Two New York Hospitals Settled With 147 Former Patients Who Accused A Gynaecologist Of Sexual Assault And Misconduct

147 former patients who accused a former gynecologist of sexual assault and misconduct have reached an agreement with two New York hospitals in the amount of more than $165 million.

The deal was made public on Friday by NewYork-Presbyterian and Columbia University Irving Medical Center. The two hospitals and 79 of Hadden’s former patients came to an agreement last year to create a $71 million compensation fund.

Robert Hadden, a doctor, gave up his medical license after being found guilty in 2016 of sex-related offenses in a state court but was spared a prison term. He is currently awaiting trial on various federal accusations stemming from the sexual abuse of numerous young and defenseless female victims for more than two decades.

The resident of Englewood, New Jersey, has entered a not-guilty plea to six counts of persuading individuals to travel for unlawful sex acts. A message was left with a lawyer Friday who represents Hadden.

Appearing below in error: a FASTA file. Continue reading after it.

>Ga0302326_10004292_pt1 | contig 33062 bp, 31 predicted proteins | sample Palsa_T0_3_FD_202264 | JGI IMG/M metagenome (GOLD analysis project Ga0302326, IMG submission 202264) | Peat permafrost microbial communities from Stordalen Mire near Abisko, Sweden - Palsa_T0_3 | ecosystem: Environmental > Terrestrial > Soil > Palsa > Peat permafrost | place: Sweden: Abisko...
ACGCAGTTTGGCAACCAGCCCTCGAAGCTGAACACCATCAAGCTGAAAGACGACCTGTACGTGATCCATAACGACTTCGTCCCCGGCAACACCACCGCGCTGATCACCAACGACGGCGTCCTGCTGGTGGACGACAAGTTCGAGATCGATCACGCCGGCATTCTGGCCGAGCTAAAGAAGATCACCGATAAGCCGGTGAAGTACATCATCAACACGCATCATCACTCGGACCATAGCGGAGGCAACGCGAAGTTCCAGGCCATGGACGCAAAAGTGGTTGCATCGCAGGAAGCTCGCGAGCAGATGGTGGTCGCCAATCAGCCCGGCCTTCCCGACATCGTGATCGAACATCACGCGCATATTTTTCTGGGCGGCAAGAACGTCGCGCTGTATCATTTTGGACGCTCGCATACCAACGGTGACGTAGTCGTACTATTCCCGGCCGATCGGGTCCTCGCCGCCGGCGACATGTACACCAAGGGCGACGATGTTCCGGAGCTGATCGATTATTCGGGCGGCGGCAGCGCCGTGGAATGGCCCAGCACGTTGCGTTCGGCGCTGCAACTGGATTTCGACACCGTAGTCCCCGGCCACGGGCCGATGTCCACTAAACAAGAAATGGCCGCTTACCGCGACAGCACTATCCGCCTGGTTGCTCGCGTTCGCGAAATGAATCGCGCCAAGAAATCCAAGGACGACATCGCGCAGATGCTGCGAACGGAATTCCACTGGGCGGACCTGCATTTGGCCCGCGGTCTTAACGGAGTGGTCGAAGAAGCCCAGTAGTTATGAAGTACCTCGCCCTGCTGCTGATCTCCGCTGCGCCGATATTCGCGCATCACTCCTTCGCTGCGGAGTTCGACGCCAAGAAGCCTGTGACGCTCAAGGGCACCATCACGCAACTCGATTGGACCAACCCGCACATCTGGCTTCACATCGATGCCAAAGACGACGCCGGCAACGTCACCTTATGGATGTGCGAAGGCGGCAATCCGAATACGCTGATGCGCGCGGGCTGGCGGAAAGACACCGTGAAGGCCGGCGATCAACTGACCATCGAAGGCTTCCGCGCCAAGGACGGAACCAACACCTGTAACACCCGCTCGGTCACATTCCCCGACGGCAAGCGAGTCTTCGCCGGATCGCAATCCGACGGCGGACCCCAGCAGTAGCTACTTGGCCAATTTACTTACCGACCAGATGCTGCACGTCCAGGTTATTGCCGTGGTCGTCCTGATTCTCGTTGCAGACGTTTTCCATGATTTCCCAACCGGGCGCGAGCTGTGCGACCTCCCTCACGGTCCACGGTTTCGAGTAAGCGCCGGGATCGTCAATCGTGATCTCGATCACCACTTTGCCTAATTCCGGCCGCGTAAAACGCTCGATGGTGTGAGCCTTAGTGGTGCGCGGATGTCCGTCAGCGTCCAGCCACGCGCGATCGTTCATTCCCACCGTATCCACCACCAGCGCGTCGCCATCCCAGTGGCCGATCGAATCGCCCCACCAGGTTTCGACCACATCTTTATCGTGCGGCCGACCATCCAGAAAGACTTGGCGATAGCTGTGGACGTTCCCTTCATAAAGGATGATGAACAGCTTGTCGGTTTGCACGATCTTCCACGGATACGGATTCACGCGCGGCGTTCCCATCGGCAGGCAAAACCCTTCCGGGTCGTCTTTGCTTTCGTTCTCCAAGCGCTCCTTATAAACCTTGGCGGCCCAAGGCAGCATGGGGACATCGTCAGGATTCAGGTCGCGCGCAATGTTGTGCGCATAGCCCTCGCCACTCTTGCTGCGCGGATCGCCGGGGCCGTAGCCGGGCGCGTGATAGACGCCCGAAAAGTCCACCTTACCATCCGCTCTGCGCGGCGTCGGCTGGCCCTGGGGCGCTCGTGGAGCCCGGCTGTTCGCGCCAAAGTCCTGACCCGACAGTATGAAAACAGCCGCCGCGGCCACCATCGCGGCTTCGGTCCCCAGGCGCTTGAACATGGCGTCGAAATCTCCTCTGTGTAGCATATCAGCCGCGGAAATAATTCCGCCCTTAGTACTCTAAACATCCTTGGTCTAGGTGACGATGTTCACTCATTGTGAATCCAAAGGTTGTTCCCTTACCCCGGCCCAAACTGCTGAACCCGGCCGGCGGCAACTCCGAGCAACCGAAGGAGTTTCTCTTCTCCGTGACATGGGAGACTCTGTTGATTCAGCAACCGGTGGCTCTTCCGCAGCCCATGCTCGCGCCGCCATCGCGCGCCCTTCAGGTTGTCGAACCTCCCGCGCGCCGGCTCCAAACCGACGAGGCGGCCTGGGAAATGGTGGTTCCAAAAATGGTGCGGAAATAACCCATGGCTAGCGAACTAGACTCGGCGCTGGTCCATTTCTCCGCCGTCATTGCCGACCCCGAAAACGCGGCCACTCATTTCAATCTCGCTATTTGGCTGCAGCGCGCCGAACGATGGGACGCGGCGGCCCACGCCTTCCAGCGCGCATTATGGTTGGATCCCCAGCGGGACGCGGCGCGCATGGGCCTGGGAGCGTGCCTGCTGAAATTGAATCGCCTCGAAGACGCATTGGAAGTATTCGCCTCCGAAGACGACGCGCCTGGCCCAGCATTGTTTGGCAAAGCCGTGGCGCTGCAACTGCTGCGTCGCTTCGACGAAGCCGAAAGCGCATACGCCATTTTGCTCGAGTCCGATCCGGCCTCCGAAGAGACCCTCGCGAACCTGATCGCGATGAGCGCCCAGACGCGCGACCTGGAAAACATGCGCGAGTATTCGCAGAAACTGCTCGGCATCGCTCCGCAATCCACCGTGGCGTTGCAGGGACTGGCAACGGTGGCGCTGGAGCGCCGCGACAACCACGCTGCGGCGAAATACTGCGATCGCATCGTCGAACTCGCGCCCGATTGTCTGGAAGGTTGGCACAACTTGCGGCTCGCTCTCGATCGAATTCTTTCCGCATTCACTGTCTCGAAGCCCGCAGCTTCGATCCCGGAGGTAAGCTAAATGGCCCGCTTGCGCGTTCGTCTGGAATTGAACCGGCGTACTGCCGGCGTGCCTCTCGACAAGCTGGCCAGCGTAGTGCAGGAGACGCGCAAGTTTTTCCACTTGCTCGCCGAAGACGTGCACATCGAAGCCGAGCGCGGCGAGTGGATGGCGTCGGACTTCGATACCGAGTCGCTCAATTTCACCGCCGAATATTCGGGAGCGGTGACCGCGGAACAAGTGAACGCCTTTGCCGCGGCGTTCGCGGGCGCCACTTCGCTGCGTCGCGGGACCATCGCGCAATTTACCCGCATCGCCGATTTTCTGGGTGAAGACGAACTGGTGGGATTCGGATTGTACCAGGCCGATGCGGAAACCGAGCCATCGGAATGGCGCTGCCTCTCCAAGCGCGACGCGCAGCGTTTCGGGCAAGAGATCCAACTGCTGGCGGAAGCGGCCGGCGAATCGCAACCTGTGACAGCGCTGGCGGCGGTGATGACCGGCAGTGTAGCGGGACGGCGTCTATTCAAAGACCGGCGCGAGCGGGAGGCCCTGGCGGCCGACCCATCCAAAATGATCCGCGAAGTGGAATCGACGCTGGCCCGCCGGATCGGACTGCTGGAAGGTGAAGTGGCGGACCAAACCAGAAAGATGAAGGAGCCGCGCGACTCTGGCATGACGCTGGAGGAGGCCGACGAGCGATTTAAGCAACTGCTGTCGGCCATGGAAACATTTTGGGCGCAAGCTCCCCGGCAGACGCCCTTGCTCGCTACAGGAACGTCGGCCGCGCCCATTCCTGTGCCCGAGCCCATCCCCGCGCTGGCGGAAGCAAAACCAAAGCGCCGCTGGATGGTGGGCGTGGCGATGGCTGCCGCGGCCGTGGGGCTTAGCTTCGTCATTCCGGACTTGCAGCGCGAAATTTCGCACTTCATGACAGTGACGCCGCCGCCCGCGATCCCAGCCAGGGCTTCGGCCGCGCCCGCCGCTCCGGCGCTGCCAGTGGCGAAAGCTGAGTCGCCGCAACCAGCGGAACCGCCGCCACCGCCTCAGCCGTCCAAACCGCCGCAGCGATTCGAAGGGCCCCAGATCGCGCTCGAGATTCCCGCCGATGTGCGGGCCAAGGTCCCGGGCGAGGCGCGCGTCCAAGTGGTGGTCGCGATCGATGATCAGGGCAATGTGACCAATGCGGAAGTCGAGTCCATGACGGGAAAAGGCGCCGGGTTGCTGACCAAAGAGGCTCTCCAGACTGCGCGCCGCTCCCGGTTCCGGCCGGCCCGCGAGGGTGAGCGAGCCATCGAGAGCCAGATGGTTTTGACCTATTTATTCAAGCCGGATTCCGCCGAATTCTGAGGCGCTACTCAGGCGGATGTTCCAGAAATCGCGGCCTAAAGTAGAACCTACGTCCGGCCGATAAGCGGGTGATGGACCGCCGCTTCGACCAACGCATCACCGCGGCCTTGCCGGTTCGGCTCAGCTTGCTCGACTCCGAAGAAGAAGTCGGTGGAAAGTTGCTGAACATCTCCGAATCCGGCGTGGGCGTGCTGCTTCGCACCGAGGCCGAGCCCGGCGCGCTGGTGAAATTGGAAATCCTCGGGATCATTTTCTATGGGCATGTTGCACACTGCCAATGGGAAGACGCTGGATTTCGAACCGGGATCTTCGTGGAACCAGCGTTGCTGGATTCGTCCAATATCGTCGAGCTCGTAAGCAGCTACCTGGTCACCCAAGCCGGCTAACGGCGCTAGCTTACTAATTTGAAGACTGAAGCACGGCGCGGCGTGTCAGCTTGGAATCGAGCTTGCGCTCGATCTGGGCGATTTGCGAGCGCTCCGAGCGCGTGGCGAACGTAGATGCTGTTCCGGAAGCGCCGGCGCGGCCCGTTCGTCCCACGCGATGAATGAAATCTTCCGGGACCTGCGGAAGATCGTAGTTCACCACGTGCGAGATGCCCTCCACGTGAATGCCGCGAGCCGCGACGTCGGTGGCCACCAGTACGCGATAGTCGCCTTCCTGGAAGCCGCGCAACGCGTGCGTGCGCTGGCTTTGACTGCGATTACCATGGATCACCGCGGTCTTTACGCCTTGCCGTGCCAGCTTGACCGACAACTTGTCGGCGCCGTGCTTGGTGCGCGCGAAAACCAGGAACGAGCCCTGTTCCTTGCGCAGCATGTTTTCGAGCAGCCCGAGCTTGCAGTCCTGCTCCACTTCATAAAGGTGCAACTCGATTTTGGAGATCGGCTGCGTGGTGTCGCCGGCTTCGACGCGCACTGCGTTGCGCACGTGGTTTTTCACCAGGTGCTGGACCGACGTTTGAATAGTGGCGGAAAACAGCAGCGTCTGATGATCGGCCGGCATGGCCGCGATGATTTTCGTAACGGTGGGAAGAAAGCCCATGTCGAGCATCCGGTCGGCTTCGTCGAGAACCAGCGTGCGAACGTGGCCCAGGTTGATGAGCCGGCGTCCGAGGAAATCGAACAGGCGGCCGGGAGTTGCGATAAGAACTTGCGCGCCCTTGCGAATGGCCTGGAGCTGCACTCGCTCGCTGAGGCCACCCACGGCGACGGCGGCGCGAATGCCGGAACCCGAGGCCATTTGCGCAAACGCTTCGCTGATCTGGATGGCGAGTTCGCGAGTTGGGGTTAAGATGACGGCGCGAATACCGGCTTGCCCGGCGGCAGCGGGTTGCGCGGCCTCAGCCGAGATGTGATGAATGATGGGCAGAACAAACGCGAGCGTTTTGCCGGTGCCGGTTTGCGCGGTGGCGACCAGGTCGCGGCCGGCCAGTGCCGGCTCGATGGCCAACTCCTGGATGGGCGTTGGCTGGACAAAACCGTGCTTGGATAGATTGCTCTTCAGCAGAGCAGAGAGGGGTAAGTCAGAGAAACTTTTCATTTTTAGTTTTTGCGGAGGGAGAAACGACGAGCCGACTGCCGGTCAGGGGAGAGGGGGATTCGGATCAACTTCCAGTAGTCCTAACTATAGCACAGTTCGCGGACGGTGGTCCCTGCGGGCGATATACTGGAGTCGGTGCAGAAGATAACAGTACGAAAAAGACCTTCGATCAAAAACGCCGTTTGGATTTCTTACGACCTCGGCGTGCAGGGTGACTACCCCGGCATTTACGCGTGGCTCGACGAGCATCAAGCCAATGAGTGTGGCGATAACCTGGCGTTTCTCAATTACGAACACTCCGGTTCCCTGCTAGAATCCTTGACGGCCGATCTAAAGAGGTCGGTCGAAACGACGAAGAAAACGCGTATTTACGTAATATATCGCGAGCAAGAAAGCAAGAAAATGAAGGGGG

Hadden has been referred to by prosecutors as a “predator in a white coat,” and they have accused him of picking on vulnerable children, including a small girl he had delivered at birth.

Evelyn Yang, the spouse of Andrew Yang, a former presidential contender, and New York City mayoral candidate, was one of Hadden’s accusers. She made public claims of Hadden’s mistreatment of her in 2020 while she was a patient of his in 2012.

The Columbia University Irving Medical Center issued the following statement on Friday: “We sincerely regret the suffering endured by Robert Hadden’s patients, and we hope that these remedies may offer some comfort to the ladies he wronged. We should applaud everyone who spoke up.”

Hadden accuser Marissa Hoechstetter, who was not included in the settlement on Friday, said in an email that the Adult Survivors Act of New York, which was enacted by Democratic Governor Kathy Hochul in May, will provide a path for “countless other Hadden survivors.” The act extended the statute of limitations for allegations of sexual abuse, which would have otherwise expired, by one year.

She declared that there was still justice to be served for Hadden’s misdeeds and the institution’s cover-up.

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